Sunday, May 13, 2012

Ancient Egyptians Tracked Eclipsing Binary Star Algol

Discovery News (Jennifer Ouellette)

Turn your telescope to the constellation of Perseus and you might note an unusual star called Algol, dubbed the "Demon Star" or the "Raging One." You wouldn't notice anything much different at first, unless you happened to be looking during a window of a few hours -- every 2.867 days -- when Algol's brightness visibly dims.

This unusual feature was first noticed back in 1667 by an astronomer named Geminiano Montanari, and later confirmed -- with a proposed possible mechanism -- in 1783 by John Goodricke, who precisely measured the period of variability: it dims every 2.867 days.

But a new paper by researchers at the University of Helsinki, Finland, claims that the ancient Egyptians may have recorded Algol's periodic variability 3000 years ago, based on their statistical analysis of a bit of papyrus known as the Cairo Calendar.

This isn't the first time people have hypothesized that Algol's variable nature was known prior to its discovery in the 17th century. Certainly it was a familiar object, prominent in mythology and lore. In the second century, Ptolemy referred to Algol as the "Gorgon of Perseus," and associated it with death by decapitation. (In Greek mythology, the hero Perseus slays the snake-headed Gorgon, Medusa, by chopping off her head.)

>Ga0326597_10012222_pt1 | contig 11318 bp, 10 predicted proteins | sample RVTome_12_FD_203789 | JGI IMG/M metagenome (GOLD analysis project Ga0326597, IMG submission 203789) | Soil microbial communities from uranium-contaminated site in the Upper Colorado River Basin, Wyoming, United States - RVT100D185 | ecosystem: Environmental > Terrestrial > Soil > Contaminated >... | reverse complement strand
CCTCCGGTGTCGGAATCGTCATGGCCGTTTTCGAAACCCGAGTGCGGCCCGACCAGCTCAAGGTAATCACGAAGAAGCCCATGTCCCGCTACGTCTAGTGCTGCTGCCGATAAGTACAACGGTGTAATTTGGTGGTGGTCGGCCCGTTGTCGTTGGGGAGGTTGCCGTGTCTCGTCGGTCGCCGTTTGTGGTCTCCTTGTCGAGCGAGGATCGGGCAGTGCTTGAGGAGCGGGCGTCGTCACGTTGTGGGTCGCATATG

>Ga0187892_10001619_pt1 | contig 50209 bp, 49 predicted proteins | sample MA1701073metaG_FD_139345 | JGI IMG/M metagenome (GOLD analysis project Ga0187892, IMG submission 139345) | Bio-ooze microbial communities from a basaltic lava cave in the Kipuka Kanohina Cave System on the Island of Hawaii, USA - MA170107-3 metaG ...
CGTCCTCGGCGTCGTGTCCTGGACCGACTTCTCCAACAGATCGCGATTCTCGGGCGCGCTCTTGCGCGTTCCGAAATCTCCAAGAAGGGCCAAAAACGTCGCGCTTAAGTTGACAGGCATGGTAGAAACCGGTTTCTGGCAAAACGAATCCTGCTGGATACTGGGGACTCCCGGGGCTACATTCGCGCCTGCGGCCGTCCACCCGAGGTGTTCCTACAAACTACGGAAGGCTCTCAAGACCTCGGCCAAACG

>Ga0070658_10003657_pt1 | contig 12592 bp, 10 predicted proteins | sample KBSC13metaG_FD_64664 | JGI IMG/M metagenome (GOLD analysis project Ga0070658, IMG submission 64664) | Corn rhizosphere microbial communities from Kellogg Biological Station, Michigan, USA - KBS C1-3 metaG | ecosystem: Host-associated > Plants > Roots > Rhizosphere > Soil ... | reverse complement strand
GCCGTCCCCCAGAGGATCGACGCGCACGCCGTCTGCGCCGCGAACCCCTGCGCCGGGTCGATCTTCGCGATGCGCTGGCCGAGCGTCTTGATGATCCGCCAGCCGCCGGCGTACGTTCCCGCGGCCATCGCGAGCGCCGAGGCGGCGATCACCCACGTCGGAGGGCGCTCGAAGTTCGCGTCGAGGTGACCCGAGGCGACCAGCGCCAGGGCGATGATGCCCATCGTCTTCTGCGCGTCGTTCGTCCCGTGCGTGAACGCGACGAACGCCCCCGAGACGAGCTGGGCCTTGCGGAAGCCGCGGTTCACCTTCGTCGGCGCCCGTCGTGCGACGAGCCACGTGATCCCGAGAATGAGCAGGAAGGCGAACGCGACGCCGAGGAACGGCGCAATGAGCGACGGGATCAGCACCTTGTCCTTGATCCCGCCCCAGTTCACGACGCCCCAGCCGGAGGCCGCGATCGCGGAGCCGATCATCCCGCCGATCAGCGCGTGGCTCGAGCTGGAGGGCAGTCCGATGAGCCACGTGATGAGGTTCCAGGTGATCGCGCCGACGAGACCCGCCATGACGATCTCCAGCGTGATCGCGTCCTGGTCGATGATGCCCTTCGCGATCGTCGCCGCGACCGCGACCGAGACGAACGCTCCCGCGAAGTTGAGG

Science News (Nadia Drake)

The blinking of a distant star may be chronicled in an ancient Egyptian calendar created more than 3,000 years ago to distinguish lucky days from unlucky ones.

Known today as the Demon Star, the three-star system Algol sparkles in the constellation Perseus, near the eye of Medusa’s severed head. Observers on Earth can see Algol twinkling when the two closest members of the system eclipse one another: Every 2.867 days, as the dimmer star crosses between Earth and the brighter star, the Demon Star’s light appears snuffed.

A repeating pattern of similar duration appears in the Cairo Calendar, a roll of papyrus dating to 1271 B.C. that characterizes each day as all good, all bad or a mix. The occurrence of all-good days matches Algol’s brightness fluctuations, researchers from the University of Helsinki report in a paper posted April 30 on

“They seem to have established rather clearly that there is a periodicity,” astrophysicist Peter Eggleton of Lawrence Livermore National Laboratory in California, says of the team’s analysis of the calendar. “What they haven’t established to my mind is that it is most likely due to a variable star.”  


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